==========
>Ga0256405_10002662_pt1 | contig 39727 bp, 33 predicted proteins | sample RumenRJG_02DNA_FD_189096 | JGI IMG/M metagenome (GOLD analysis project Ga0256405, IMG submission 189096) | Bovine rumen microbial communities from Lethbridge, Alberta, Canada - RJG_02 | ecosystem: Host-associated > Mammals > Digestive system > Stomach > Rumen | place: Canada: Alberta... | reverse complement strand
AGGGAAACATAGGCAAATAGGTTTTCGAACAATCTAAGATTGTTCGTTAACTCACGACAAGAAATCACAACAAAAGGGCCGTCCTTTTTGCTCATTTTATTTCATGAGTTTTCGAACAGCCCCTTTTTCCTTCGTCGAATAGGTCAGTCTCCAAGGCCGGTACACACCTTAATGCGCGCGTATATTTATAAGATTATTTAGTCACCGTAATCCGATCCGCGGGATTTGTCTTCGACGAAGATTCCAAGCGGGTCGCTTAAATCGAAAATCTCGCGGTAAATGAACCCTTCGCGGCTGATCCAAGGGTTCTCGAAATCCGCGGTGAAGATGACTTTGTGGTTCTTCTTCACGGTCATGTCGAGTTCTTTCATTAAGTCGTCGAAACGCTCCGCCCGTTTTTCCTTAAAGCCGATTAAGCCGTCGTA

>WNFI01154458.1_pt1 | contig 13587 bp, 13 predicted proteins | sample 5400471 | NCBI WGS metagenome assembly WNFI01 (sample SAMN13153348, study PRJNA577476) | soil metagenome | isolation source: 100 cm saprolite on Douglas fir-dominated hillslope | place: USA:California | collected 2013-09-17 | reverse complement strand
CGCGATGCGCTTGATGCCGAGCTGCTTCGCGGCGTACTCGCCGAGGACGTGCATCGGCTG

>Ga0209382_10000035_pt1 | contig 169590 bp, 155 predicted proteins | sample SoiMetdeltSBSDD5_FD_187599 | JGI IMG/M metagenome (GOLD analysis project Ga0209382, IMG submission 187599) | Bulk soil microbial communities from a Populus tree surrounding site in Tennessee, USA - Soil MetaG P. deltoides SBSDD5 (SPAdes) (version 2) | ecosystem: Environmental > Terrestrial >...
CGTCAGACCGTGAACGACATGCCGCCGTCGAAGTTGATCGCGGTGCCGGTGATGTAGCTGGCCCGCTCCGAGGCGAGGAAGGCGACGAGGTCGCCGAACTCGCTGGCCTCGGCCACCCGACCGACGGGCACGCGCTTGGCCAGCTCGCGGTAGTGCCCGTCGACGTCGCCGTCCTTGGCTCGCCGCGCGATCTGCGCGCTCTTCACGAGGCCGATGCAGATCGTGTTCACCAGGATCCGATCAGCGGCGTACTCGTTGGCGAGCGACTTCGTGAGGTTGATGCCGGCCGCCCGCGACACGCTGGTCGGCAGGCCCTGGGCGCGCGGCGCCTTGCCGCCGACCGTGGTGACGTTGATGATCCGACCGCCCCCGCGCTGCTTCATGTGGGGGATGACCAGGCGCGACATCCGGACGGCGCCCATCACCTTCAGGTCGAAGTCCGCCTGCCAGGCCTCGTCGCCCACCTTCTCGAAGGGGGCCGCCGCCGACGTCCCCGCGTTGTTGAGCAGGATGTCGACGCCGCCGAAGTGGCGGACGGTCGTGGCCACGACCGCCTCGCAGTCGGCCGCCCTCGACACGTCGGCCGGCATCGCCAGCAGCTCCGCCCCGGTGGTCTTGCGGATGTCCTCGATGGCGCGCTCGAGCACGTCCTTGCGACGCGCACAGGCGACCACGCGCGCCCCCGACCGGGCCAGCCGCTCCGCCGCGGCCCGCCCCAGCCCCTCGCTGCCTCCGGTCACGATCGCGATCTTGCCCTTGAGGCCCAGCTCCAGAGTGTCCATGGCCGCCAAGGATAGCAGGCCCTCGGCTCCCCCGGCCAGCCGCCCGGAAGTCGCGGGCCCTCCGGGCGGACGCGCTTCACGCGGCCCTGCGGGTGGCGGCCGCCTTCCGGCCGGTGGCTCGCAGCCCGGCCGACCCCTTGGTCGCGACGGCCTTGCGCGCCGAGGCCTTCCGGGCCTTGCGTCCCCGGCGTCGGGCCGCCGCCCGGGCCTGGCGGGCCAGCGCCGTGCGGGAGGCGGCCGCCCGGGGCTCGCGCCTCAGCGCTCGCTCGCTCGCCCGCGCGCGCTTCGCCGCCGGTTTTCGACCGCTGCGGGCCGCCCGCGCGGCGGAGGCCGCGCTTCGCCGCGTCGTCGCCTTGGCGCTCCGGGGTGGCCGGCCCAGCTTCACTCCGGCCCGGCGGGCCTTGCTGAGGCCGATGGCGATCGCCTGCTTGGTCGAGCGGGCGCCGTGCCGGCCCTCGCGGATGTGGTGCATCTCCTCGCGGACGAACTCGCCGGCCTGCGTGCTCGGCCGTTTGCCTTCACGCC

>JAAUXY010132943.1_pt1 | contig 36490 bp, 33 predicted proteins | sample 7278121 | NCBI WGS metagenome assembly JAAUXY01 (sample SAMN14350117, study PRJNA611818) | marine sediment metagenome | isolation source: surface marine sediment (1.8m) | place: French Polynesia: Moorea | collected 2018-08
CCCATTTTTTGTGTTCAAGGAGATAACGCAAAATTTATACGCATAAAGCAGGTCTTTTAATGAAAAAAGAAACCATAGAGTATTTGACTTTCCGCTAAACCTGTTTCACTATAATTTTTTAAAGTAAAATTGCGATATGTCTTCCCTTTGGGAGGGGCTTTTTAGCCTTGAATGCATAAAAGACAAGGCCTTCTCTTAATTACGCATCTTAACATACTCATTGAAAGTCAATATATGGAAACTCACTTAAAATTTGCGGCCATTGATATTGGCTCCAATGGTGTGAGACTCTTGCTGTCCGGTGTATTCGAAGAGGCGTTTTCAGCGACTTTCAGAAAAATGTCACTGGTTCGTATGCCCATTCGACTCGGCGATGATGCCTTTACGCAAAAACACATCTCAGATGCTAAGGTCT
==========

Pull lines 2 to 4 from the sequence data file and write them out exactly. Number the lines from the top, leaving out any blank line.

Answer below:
AGGGAAACATAGGCAAATAGGTTTTCGAACAATCTAAGATTGTTCGTTAACTCACGACAAGAAATCACAACAAAAGGGCCGTCCTTTTTGCTCATTTTATTTCATGAGTTTTCGAACAGCCCCTTTTTCCTTCGTCGAATAGGTCAGTCTCCAAGGCCGGTACACACCTTAATGCGCGCGTATATTTATAAGATTATTTAGTCACCGTAATCCGATCCGCGGGATTTGTCTTCGACGAAGATTCCAAGCGGGTCGCTTAAATCGAAAATCTCGCGGTAAATGAACCCTTCGCGGCTGATCCAAGGGTTCTCGAAATCCGCGGTGAAGATGACTTTGTGGTTCTTCTTCACGGTCATGTCGAGTTCTTTCATTAAGTCGTCGAAACGCTCCGCCCGTTTTTCCTTAAAGCCGATTAAGCCGTCGTA

>WNFI01154458.1_pt1 | contig 13587 bp, 13 predicted proteins | sample 5400471 | NCBI WGS metagenome assembly WNFI01 (sample SAMN13153348, study PRJNA577476) | soil metagenome | isolation source: 100 cm saprolite on Douglas fir-dominated hillslope | place: USA:California | collected 2013-09-17 | reverse complement strand
CGCGATGCGCTTGATGCCGAGCTGCTTCGCGGCGTACTCGCCGAGGACGTGCATCGGCTG